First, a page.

A Texas gun dealer is pushing back against Biden’s ATF

I went with a friend to a gun store today and came out irritated by the online form he was required to fill out for the federal government as a predicate to purchasing a gun. It turns out I’m not the only one troubled by the federal government’s approach to gun stores and purchases. A Texas gun dealer has just sued the Bureau of Alcohol, Tobacco, Firearms, and Explosives (“ATF”) for using small, non-substantive clerical errors as an excuse to revoke gun dealers’ licenses.

According to the Washington Times,

The lawsuit accuses the ATF of misusing the 1968 Gun Control Act, which regulates gun sales by focusing on inadvertent errors — such as mistaking “county” for “country” on the firearm transaction Form 4473, which has 100 data points — as a pretext to close down gun shops.

“The administration has begun revoking licenses based on a handful of these inadvertent mistakes among thousands of Form 4473s that do not result in criminals or prohibited possessors obtaining guns. There’s just one problem: The administration’s enforcement policy ignores the text of the Gun Control Act,” said Nate Curtisi, an attorney for the Texas Public Policy Foundation, which is backing the litigation.

Michael Cargill, a firearms dealer who owns Central Texas Gun Works in Austin, and the Texas Public Policy Foundation brought the lawsuit in federal court in Texas.

The lawsuit specifically focuses on Biden’s administration, which it said has instituted a new, heavy-handed enforcement policy that sees it seizing on any excuse to pull a dealer’s license:

According to the lawsuit, the new policy under President Biden’s team at ATF has turned longtime record-keeping requirements that are supposed to prevent criminals and other dangerous people from buying guns into a weapon against the industry.

“The act allows the federal government to revoke gun dealers’ license to sell firearms — commonly called federal firearms licenses or FFLs — when dealers willfully violate federal or state gun laws,” Mr. Curtisi said.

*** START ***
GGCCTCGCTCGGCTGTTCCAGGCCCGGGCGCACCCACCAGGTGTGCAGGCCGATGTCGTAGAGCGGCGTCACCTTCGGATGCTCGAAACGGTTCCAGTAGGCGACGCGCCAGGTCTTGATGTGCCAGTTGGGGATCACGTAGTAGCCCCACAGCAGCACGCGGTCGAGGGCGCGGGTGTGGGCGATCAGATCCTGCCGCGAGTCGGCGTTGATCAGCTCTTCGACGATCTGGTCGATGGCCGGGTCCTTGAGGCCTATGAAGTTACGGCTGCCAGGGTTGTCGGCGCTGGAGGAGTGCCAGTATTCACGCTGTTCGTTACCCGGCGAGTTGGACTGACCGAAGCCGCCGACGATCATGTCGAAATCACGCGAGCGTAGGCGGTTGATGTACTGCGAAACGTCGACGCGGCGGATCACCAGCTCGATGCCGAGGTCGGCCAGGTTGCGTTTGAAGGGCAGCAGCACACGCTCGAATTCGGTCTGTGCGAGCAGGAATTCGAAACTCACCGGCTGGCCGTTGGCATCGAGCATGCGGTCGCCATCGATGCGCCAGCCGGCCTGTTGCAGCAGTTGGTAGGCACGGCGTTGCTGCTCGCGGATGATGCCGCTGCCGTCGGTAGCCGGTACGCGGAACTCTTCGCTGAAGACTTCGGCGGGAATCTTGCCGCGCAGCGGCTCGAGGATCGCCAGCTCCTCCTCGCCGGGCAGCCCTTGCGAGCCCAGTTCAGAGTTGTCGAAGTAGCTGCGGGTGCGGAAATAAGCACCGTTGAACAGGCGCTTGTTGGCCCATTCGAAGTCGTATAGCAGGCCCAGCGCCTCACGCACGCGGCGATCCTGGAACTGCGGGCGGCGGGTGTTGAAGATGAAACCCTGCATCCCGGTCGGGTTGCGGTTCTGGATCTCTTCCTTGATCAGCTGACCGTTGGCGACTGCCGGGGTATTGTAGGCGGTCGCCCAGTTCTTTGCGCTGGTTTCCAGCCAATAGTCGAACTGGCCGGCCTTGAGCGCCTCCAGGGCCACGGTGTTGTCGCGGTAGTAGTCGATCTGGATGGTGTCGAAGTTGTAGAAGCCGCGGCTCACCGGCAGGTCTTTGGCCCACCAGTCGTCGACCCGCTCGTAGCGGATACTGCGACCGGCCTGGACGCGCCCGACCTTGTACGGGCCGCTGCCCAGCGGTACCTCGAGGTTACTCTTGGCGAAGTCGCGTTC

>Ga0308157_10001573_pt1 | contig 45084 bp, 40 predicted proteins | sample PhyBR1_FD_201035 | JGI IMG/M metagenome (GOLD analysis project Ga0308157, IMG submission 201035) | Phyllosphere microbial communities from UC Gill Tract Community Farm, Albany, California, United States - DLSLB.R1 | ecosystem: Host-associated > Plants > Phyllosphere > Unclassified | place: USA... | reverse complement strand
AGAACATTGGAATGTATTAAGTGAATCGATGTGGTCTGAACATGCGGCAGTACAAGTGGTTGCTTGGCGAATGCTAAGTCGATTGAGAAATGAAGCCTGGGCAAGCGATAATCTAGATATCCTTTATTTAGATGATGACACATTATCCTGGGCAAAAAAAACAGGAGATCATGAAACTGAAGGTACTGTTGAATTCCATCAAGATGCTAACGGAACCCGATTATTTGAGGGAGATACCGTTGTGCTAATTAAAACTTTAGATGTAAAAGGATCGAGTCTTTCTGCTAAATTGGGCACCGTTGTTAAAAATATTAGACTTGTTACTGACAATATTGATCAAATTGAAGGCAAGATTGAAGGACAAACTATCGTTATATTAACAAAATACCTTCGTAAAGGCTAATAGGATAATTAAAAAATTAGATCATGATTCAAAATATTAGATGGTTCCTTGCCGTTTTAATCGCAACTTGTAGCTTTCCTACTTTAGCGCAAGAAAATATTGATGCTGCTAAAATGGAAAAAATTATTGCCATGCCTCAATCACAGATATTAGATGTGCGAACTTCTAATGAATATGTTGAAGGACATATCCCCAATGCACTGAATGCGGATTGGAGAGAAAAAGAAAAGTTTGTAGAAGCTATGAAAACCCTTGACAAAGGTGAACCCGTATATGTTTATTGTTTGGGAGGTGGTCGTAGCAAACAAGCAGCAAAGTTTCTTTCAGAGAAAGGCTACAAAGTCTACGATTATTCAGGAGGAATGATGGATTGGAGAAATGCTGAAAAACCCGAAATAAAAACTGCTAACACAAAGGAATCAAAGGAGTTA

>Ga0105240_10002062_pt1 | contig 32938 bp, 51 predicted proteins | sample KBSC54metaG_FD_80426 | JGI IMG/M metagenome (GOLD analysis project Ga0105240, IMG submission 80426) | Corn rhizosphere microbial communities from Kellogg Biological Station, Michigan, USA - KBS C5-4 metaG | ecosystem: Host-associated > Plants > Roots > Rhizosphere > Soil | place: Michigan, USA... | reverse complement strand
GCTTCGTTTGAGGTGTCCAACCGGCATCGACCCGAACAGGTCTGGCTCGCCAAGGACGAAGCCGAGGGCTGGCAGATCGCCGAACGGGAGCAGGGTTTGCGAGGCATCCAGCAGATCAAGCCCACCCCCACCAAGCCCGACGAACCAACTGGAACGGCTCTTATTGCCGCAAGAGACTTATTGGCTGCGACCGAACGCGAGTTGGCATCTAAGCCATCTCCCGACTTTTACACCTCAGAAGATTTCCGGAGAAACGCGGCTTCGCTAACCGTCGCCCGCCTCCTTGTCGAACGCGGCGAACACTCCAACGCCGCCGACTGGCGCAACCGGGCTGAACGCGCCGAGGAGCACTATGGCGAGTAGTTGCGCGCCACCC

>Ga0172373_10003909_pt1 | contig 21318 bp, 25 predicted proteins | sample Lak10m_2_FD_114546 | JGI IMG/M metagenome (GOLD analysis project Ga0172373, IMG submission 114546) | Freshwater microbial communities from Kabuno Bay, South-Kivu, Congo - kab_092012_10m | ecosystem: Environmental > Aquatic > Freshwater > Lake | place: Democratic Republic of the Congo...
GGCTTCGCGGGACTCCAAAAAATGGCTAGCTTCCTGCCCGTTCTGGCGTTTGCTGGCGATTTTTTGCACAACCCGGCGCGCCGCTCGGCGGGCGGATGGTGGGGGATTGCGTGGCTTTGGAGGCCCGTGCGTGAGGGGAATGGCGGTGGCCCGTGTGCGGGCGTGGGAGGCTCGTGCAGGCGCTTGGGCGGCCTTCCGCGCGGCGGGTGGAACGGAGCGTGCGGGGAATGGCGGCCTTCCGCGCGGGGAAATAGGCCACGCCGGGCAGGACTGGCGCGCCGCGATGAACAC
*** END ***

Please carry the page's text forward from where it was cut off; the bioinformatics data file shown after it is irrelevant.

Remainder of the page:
The same Washington Times article details the picayune infractions the ATF has allegedly seized upon to justify pulling a dealer’s license. The apparent goal isn’t gun safety; it’s making guns less available.

 Image: “‘Gun counter’ was the busiest place in Sears Roebuck Store in Syracuse, New York,” by John Collier, Jr., October 1941. Library of Congress.

Learning about this lawsuit explains the extraordinary care with which the gun store reviewed the information my friend entered on his federal form. That store, to its credit, was not taking any chances about mistakes.

I had my own beef with the form, though, because I stood looking over my friend’s shoulder as he filled it out. Keeping in mind that one of the main points of the form is to ensure that the purchaser really is who he says he is, I was irked that, for “sex,” the federal government’s choices are “male,” “female,” and “non-binary.”

Even the crazy wokesters concede that “sex” and “gender” are different, with “sex” being a biological reality and “gender” being an identity. In other words, even those in the thrall of gender madness would concede that the feds are in la-la land to claim that non-binary is a sex. (I, of course, disbelieve the whole panoply of imaginary identities.)

The form also had one question requiring purchasers to confirm whether they are Hispanic and a separate question forcing them to identify by race. I have no idea why there were two separate questions, but I was offended by both. I’m an American. End of story. I deeply resent that my government can’t shake the Jim Crow habit of demanding that we divide ourselves by race. Thankfully, I wasn’t the one filling out the form. And the thing is the government knows that people who are buying a weapon will fill out the form even if it offends them.

Lastly, I was irked that my friend had to answer all those questions assuring the government that he is not now, nor has he ever been, a criminal who cannot buy a gun. I assume that the reason for the questions is so that, if caught, the criminal will have even more charges against him. However, in what world do criminals answer honestly?

As just one example, consider Hunter Biden. Everyone knows that Hunter lied on his form when he purchased a gun, yet he gets a pass. That fact alone makes the entire “criminal history” section of the form seem shady. The law-abiding, like my friend, answer honestly; the criminals don’t; and the connected criminals get a pass.

My friend bought a lovely weapon, and the dealer was so careful I cannot imagine the ATF touching that store, so all’s well that ends well as to that transaction. Regarding the Texas lawsuit, I hope Michael Cargill wins. The Constitution’s boundaries on the government and rights for citizens are prerequisites for the liberty that has made America a special nation for more than 200 years.

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